A 40-year-old man, unmarried and childless, was voluntarily admitted to the Department of Psychiatry of University Hospital to detoxification with recommendation of outpatient psychiatrist. The patient with a 20-year history of psychiatric care started during military service has been treated for schizophrenia, schizoid disorder, social phobia, anxiety disorder, alcohol abuse, and recently for benzodiazepine dependence. Furthermore he suffered from hypertension, hyperbilirubinemia, and obesity (weight 110 kg, height 175 cm, BMI 35.6) and was nonsmoker. His brother (twin) has been treated for bipolar disorder and his grandfather suffered also from psychiatric disorder. The patient was unemployed and received partial disability annuity. The attending outpatient psychiatrist appealed for careful and gradual reducing of benzodiazepine because the patient mentioned strong anxiety and panic attack during previous quick and rapid attempt to treat benzodiazepine dependence with failure of treatment. The patient reported at admission daily intake of ∼60 mg of clonazepam and 10 mg of alprazolam. High serum levels of both drugs were analyzed 3 weeks before admission to hospitalization (clonazepam 543.9 ng/mL, alprazolam 110 ng/mL) and at the time of admission (clonazepam 286.2 ng/mL, alprazolam 140 ng/mL). The patient showed symptoms of disinhibition, especially impulsivity and aggressive outbursts. However, any other signs of benzodiazepine intoxication including amnesia, fall, gait dysfunction, ataxia, or epileptic seizures were not found and nothing abnormal in routine laboratory data including hepatic enzymes was analyzed with exception of higher serum level of bilirubin (Gilbert syndrome). Moreover, he used gabapentin 600 mg 3 times daily, citalopram 20 mg once a day, sulpirid 50 mg 1 to 3 times daily and betaxolol 10 mg once a day. The patient planned partial detoxification during hospitalization with continuation in psychiatric sanatorium. The number and type of both subjective and physical withdrawal signs and symptoms were recorded in the patient's chart. Quantitative analysis for clonazepam was performed by high-performance liquid chromatography (HPLC) method. 27 Trough (i.e. before administration) blood samples of clonazepam were collected consecutively 8 times during withdrawal period. Pharmacokinetic analysis of every clonazepam level was performed using software MWPharm version 3.30 and interpreted by the clinical pharmacologist. The therapeutic reference range of clonazepam used in our department was 20 to 80 ng/mL. The alpazolam level was analyzed by the HPLC method by Mucha et al. 28 The patient signed Informed Consent Form at the time of admission to hospitalization. An approval of ethics committee was not necessary because of the routine health care.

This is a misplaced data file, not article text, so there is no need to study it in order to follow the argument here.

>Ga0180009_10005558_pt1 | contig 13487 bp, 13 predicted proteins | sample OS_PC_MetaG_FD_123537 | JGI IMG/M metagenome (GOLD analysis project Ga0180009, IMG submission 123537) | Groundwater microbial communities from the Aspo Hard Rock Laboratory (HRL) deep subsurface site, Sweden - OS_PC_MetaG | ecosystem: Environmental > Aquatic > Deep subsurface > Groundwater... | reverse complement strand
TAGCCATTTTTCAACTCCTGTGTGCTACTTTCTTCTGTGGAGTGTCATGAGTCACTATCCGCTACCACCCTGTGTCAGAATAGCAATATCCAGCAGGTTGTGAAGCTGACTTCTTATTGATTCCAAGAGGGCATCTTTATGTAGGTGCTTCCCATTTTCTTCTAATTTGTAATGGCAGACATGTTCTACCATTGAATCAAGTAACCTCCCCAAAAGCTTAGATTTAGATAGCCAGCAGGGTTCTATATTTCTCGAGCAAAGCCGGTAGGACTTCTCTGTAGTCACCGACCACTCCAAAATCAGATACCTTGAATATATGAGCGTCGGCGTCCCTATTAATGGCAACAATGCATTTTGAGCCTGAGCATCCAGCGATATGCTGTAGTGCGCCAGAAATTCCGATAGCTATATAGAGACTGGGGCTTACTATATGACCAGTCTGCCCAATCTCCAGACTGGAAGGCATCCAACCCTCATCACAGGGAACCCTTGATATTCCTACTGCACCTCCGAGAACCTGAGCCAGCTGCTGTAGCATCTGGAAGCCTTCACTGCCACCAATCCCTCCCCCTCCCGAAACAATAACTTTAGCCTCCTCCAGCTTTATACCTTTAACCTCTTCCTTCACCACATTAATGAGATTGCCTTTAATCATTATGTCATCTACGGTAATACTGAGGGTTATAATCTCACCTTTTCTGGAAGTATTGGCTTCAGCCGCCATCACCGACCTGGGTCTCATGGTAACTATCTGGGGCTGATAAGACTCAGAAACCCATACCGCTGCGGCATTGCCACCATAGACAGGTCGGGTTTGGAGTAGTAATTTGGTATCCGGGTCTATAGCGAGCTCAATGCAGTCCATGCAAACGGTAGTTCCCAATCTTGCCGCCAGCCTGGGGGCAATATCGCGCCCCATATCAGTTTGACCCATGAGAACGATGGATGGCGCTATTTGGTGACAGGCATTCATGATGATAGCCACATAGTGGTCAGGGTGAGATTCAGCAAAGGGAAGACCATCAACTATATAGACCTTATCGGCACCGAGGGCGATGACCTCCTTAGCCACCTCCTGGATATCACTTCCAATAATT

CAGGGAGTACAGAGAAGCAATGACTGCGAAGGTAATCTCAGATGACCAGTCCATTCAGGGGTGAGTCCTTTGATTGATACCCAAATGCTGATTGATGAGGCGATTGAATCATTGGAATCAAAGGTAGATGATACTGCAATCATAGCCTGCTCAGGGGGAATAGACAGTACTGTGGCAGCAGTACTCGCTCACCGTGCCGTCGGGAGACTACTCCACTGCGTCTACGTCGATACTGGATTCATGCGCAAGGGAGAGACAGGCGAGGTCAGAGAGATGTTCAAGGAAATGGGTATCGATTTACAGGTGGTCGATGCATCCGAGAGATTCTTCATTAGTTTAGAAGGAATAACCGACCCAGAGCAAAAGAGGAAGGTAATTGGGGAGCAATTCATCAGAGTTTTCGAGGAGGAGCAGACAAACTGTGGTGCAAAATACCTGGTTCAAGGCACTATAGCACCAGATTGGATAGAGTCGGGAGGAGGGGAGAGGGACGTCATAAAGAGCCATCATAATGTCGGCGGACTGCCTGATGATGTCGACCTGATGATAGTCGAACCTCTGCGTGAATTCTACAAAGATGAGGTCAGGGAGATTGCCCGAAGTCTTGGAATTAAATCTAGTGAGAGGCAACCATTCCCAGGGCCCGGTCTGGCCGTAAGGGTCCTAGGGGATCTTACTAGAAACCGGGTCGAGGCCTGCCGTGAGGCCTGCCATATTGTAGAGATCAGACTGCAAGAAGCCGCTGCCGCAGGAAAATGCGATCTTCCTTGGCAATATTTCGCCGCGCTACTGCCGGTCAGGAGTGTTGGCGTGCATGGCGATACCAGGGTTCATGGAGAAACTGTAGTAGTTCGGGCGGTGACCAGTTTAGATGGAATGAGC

The patient used clonazepam 4 mg 3 times daily first 8 days after admission and then the dosage was wind down using a rate of taper off by ∼2 mg/2–3 days with almost daily therapeutic monitoring of its level. Changes in clonazepam concentrations and pharmacokinetic parameters during gradual withdrawal period are summarized in Table 2. The clearance was decreased from the 1st to the 4th day of hospitalization and then remained similar to healthy volunteers. 7 The elimination half-life was increased to the 4th day and then was stable similar to general population. 5–7 Figure 1 shows differences between serum levels of clonazepam during tapering dosage (when the serum level in the therapeutic range was achieved in ∼2 weeks) and within hypotetical abrupt cessation (when the upper limit of therapeutic range should be reached in 2 days and a nondetectable serum level in 1 week). The patient only suffered from controllable tension and headache namely at the beginning of hospitalization and rarely insomnia at the end. He has not experienced any other withdrawal symptoms (such as tremor, irritability, sweating, hallucinations, aggressiveness) during hospitalization, but his weight decreased by ∼3.6 kg. However, 1 mg of alprazolam was administrated 2 times early after admission in the case of anxiety and/or tension and then alprazolam was discontinued. A total of 400 mg of ibuprofen (1 or 2 times daily) was administered at headache and 10 mg of zolpidem in the case of insomnia. The dosage of gabapentin was increased to 900 mg 3 times daily (as prevention of epileptic seizures during reduction of benzodiazepines) and the dosage of citalopram and betaxolol was not changed. The blood pressure was measured 3 times daily with the values 110–120/70–80 mm Hg. The patient used clonazepam 5 mg daily (2 mg in the morning, 1 mg at noon, and 2 mg at evening), gabapentin 900 mg 3 times daily, citalopram 20 mg once a day, and betaxolol 10 mg once a day at the end of hospitalization. He was discharged 16th day with the dose of clonazepam 5 mg daily (2 mg in the morning, 1 mg at noon, and 2 mg at evening), the clonazepam serum level 81.3 ng/mL (i.e. in upper limit of therapeutic range) and without clinical signs of withdrawal. Admission in psychiatric sanatorium to detoxification was planned at the same day.